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The American Dream Project

Online Play Reading Series

PRESENTED BY MIDDLEBURY ACTING COMPANY WITH TOWN HALL THEATER AND VERMONT STAGE

4 PM on the second sunday of each month

November 15 – APRIL 11

4 PM

11/15, 12/13, 1/10, 2/14, 3/14, 4/11

Registration for the series

$20

AN ONLINE EVENT

YOUR “NOVEMBER 15 TICKET” INCLUDES THE ENTIRE SERIES.

The American Dream Project

Middlebury Acting Company (MACo) presents The American Dream Project, a new, monthly online play reading series, starting on Sunday, November 15th. Through the American Dream Project, MACo seeks to create a community of people interested in reading and discussing some seminal, relevant plays that directly pertain to issues of racial and economic inequities in our country.

The series, held every second Sunday at 4PM from November through April, will convene the group via ZOOM to discuss a play which participants will ready prior to gathering. A moderator will facilitate the conversation and MACo actors and guest artists will read aloud selected scenes from each play. Moderators will offer (in advance) ideas and or questions to think about while reading each play.

Series subscription is $20 and play bundles can be purchased from Vermont Book Shop at a 15% discount rate using coupon code THTAD. Purchasing plays by November 1st or earlier is recommended to receive prior to the first online event. Zoom details will be sent to all participants in advance of each play reading session.

As a professional theater company, MACo has a unique platform to tell stories that respond to current realities. And as theatre makers living in a predominately white state in a country shaped by racist systems, we feel called to create space where by listening and speaking with open hearts we can, “hold a mirror up to nature” and in so doing explore the consequences of our collective actions and hear voices that have been too easily ignored.
Melissa Lourie
Artistic Director, Middlebury Acting Company

The Plays

Sunday November 15: Ma Rainey’s Black Bottom by August Wilson
Moderator: Francois Clemmons

Inspired by the real-life Gertrude “Ma” Rainey, This visceral American classic serves as the 1920s chapter of August Wilson’s epic American Century Cycle. What begins as a routine recording session becomes more strained as tensions rise between the members of a blues band and the owners of the recording studio. The white producers mean to exploit the talents of the band—especially the gifted and impulsive Levee—but when Ma insists on having things her way, tensions are enflamed and the play builds to an unexpected climax.

Sunday December 13: Spinning Into Butter by Rebecca Gilman
Moderator: Rebecca Strum

A crisis erupts at a small Vermont college when racist notes are posted on the dorm room door of one of the school’s few African-American students. Sarah Daniels, the newly-hired dean of students, races to defuse the whirlwind of emotions spun up by students and faculty, but before the play reaches its surprise ending, she and the other whites on campus must first confront their own conflicted feelings about race.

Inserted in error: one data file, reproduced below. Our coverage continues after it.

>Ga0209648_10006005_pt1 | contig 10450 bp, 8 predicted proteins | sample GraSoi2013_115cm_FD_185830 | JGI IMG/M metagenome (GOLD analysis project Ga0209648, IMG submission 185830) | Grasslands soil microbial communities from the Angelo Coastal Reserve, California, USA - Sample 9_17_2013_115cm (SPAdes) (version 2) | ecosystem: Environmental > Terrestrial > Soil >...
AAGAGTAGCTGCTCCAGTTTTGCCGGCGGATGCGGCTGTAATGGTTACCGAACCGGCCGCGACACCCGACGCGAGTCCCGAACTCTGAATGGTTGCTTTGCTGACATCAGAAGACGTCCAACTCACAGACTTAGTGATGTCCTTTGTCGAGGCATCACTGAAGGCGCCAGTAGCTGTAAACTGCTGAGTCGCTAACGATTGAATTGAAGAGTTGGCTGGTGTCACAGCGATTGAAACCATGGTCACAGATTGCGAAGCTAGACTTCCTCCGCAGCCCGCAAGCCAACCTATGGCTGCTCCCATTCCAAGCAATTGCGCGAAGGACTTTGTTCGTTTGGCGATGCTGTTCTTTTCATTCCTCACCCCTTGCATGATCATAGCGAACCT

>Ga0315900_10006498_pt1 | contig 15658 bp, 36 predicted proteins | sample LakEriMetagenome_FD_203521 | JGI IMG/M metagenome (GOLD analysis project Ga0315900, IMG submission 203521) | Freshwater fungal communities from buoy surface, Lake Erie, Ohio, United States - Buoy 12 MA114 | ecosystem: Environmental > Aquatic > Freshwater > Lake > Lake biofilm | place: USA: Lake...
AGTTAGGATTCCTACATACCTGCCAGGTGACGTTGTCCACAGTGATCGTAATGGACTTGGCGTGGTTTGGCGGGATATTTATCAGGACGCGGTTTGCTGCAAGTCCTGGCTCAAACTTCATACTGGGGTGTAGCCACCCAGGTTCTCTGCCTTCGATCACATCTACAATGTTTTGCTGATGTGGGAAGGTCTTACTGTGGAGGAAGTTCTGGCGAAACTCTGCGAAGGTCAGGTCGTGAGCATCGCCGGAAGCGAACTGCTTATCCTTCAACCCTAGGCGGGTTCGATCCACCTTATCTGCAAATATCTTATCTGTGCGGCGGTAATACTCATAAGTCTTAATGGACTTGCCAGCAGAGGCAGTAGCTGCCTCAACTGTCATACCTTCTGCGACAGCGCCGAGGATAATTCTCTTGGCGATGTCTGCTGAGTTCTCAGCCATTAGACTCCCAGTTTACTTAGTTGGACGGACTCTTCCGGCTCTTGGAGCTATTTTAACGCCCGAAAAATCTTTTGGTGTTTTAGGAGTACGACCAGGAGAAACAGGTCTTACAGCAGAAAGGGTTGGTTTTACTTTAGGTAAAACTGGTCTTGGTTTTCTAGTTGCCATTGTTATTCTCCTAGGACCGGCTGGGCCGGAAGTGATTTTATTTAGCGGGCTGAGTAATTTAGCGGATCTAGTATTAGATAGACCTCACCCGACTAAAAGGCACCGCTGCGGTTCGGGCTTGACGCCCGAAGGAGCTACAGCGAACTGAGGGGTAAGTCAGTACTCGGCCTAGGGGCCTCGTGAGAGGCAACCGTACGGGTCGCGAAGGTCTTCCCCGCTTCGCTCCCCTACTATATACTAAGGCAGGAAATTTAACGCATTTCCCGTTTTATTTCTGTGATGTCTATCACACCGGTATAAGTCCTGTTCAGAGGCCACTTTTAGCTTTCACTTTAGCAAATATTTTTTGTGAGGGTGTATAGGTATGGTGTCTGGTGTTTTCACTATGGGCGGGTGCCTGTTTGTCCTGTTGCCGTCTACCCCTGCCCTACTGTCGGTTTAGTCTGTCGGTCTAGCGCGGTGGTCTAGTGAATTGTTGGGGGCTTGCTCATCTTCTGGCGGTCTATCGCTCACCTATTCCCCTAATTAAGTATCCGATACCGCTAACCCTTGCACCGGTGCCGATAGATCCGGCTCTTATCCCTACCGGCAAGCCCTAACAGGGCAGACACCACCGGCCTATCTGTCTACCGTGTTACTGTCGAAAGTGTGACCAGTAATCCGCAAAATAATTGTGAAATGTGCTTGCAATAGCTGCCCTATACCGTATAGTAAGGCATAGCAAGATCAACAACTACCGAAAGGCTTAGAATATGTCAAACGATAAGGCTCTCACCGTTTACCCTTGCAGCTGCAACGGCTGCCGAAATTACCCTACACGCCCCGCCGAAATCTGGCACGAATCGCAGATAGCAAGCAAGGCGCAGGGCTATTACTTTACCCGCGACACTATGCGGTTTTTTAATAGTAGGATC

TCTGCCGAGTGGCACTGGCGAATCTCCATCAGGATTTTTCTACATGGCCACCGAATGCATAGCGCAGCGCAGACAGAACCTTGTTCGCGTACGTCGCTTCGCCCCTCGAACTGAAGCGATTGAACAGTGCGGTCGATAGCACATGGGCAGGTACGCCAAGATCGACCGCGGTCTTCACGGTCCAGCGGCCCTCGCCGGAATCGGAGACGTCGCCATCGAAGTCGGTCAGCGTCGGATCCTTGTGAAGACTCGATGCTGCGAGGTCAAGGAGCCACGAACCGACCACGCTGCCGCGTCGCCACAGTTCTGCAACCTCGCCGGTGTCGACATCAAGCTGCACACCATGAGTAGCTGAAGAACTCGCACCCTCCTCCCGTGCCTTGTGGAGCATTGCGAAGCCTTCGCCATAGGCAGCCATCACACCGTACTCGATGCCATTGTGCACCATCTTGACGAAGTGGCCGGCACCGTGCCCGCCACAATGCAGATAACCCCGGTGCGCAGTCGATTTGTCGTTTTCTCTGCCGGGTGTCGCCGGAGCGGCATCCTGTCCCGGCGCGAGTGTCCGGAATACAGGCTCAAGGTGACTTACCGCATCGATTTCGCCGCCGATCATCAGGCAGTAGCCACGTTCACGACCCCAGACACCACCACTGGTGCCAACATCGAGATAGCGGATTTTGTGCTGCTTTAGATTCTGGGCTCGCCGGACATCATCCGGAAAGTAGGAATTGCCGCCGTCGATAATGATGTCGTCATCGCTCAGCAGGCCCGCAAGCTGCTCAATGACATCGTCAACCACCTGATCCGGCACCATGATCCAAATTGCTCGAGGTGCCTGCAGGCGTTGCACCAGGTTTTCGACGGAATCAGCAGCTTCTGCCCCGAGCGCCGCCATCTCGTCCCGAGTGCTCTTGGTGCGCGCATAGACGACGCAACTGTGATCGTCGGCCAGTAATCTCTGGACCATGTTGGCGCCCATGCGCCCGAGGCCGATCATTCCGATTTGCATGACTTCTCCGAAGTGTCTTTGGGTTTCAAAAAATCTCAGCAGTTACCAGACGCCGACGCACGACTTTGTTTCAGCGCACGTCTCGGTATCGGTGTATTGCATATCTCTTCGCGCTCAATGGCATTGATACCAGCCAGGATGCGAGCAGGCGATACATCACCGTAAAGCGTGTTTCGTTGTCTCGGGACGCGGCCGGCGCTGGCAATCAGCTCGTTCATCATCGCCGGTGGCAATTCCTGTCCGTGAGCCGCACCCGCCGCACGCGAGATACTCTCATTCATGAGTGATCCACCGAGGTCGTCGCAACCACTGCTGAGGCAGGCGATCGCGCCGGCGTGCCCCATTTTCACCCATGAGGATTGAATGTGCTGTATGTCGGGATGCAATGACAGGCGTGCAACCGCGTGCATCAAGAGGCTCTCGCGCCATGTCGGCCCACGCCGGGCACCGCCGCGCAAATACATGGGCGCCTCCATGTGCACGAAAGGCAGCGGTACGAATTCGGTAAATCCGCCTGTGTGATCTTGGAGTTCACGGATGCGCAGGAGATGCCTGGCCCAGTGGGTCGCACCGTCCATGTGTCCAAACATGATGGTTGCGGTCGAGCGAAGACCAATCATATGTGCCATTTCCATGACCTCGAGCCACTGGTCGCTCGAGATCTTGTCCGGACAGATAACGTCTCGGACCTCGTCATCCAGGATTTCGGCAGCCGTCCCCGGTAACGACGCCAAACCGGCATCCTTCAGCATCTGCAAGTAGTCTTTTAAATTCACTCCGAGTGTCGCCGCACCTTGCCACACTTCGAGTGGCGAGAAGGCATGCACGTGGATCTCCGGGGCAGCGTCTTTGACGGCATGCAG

Sunday January 17: Sweat by Lynn Nottage
Moderator: Margo Whitcomb

Winner of the 2017 Pulitzer Prize for Drama, the play, based on  the playwright’s interviews with  residents of Reading, Pennsylvania tells the story of a group of close friends struggling to stay connected when their factory is at risk of collapse. When backed up against the wall and left with neither income nor hope, people sink into racism almost by reflex. The ramifications of humanity’s anger hangs over the play, yet Nottage hints at the power of forgiveness and redemption.

Sunday February 14: The Royale by Marco Ramirez
Moderator: Nicolas Caycedo

Charismatic African-American boxer Jay “The Sport” Jackson has a burning desire to become the undisputed heavyweight champion of the world. Jackson’s fight begins long before the match, though; it takes careful negotiations to convince the white reigning titleholder to even recognize him as a worthy opponent and enter the ring. 

The play is about the life of the outsider in American culture. Set in 1905, deep in the midst of Jim Crow, it explores one man’s struggle while reflecting a much broader one. It is also a play about a brother and sister who protect each other but don’t agree on what that means.

Sunday March 14: Topdog/Underdog by Suzan-Lori Parks
Moderator: Ro Boddie

Two brothers, Lincoln and Booth, locked in a battle of wits as quick as their game of Three Card Monte, struggle to come to terms with their identity and what history has handed them, even their names. With her trademark explosive language in this powerful  2002 Pulitzer Prize winning play, Suzan Lori-Parks explores the deepest of connections, and what it means to be a family of man. The play was the number-one choice in last year’s New York Times list of “The 25 Best   American Plays Since Angels in America.”

Sunday April 11: The Niceties by Eleanor Burgess
Moderator: Bill Hart

Zoe, a black student at a liberal arts college, is called into her white professor’s office to discuss her paper about slavery’s effect on the American Revolution. What begins as a polite clash in perspectives explodes into an urgent debate about race, history, and power.

  • Venue Information

ONLINE EVENT

Register through Town Hall Theater

  • Box Office Information
  • Tickets

The American Dream Project

4 PM

11/15, 12/13, 2020

1/10, 2/14, 3/14, 4/11, 2021

Registration for the

Series     $20

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